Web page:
Growing up and living in the coastal town of Falmouth, Me., Katherine Allen, a graduating senior from Case Western Reserve University, developed a strong interest in environmental science. While at Case, that interest in nature has led to a prestigious graduate scholarship and a discovery about Lake Erie.
Allen's love of nature now extends beyond Maine's ocean waters, rivers, and mountains to include paleoclimatology research. She will have the opportunity to study at Churchill College at Cambridge University in England as one of the 11 American recipients of the prestigious Winston Churchill Foundation Scholarship in 2006.
The $40,000 award provides Allen with full tuition, books, fees, living expenses and an international travel stipend during her year at Cambridge where she will earn a master's degree in earth science.
The Churchill Scholarship also provides an avenue for students in the sciences, engineering and mathematics to exchange knowledge through research opportunities. She plans to conduct a research thesis related to climate and earth sciences.
Upon returning to the United States, Allen plans to pursue graduate studies in paleoclimatology. She eventually hopes to obtain her doctorate degree and research, teach, develop public policy and write about the environment.
"I became fascinated with earth sciences and passionate about improving the human relationship with the environment," said Allen, adding that "it seems to me to be one of the most important pursuits of our time."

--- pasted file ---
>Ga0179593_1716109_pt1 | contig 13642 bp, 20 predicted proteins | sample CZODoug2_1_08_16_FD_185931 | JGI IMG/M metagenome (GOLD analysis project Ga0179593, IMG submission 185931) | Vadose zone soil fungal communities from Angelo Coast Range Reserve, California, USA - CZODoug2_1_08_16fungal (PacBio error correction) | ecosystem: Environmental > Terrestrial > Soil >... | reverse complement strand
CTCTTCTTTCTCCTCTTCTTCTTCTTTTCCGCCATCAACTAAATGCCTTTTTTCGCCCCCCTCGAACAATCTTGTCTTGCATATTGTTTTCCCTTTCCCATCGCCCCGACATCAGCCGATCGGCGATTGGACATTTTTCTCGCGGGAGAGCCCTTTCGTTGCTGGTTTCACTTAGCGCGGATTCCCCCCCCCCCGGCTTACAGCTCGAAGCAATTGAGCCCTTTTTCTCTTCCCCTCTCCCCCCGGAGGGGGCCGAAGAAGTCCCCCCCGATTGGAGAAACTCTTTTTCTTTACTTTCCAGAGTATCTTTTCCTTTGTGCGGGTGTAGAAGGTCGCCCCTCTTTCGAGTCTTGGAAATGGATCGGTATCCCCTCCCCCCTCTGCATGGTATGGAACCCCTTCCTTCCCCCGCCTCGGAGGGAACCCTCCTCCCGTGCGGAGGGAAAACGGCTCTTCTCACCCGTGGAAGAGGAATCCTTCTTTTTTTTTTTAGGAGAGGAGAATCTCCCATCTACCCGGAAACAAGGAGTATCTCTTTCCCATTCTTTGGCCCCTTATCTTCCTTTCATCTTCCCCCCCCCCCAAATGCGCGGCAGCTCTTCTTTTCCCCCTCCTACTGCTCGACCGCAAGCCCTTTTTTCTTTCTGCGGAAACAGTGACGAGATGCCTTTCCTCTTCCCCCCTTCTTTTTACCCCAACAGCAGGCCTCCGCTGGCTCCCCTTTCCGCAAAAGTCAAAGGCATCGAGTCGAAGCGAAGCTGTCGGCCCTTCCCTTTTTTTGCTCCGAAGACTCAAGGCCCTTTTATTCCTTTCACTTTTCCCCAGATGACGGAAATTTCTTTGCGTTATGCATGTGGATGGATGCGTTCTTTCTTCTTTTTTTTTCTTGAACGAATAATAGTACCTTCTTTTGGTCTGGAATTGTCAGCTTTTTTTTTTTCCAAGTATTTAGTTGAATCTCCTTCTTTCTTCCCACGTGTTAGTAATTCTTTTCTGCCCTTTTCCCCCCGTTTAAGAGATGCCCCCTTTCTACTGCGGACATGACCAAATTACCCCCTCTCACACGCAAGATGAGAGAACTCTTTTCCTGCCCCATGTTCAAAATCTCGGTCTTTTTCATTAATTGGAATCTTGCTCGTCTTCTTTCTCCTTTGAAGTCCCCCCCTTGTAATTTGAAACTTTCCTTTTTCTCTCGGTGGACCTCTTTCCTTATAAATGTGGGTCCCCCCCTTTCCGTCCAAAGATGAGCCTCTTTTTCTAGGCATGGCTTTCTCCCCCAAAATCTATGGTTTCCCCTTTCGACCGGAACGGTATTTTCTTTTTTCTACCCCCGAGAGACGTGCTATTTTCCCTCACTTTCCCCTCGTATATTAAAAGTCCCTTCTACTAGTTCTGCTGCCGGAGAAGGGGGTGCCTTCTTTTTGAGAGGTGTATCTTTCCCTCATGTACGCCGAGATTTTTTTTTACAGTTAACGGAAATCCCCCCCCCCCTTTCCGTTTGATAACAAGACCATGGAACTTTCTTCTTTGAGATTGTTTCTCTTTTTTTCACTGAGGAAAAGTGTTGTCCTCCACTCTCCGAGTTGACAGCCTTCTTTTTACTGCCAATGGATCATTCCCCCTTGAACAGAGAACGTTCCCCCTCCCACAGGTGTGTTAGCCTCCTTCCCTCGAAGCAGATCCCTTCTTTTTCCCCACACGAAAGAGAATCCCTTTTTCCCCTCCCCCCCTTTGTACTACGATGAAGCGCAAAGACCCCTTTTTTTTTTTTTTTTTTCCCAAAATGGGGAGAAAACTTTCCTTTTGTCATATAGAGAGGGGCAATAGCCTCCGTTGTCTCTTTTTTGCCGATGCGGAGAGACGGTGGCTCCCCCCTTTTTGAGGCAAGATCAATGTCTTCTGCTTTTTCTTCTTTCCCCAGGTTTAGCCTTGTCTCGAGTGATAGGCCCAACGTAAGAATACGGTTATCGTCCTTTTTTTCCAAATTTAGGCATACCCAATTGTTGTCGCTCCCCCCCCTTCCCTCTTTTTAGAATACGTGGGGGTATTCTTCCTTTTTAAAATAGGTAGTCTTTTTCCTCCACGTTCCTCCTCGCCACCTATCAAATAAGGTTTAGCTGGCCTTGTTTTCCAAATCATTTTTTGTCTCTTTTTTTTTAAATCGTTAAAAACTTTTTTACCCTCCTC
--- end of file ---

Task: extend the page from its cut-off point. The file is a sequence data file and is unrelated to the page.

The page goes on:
Allen has begun to develop her understanding of past climates through a project in the lab of Beverly Saylor, Case associate professor of geological sciences.
By examining sediment cores from Lake Erie, Allen found evidence for a climate warming event peaking around 2,900 years ago, which caused large amounts of calcite to precipitate from the lake waters.
Geological evidence of this warming was left behind in the form of fine-grained calcite deposits, and carbon and oxygen isotopes in Lake Erie sediments that are surprisingly not seen in the nearby Lake Huron, Lake Ontario or the Finger Lakes in the state of New York.
According to Allen, Lake Erie and its ecosystem were particularly impacted because of the lake's shallow depth, which is more sensitive to temperature changes.
She hypothesizes that the presence of calcite deposits in the core reflects this greater sensitivity, as other, deeper lakes were not as strongly impacted and did not develop the conditions needed for calcite precipitation.
Allen speculates it could have been a number of factors—from increased solar energy, shifts in the jet stream that brought warmer air masses to the Great Lakes region or changes in lake level due to outlet erosion. Allen added that the specific reasons for the warming need further investigation.
One of the benefits of this research is that it will help predict how Lake Erie will respond to modern rising temperatures and environmental changes.
She reported on her project "Environmental Changes Recorded by Lake Erie Sediment" at Research ShowCase and also at this year's annual North Central Geological Society of America meeting in Akron, Ohio on April 20. She eventually hopes to publish her research results in a science journal.
In addition to her science-related activities at Case, Allen has rowed for four years on the Case Crew team, has been a peer advisor with CaseFAM, an active member of the Geological Society (CWRUGS) and a reporter for student newspaper, The Observer. In her free time, she continues to row, hike and play the guitar.
Allen will receive her bachelor's of science degree in geological sciences during Case's Commencement ceremonies on Sunday, May 21.
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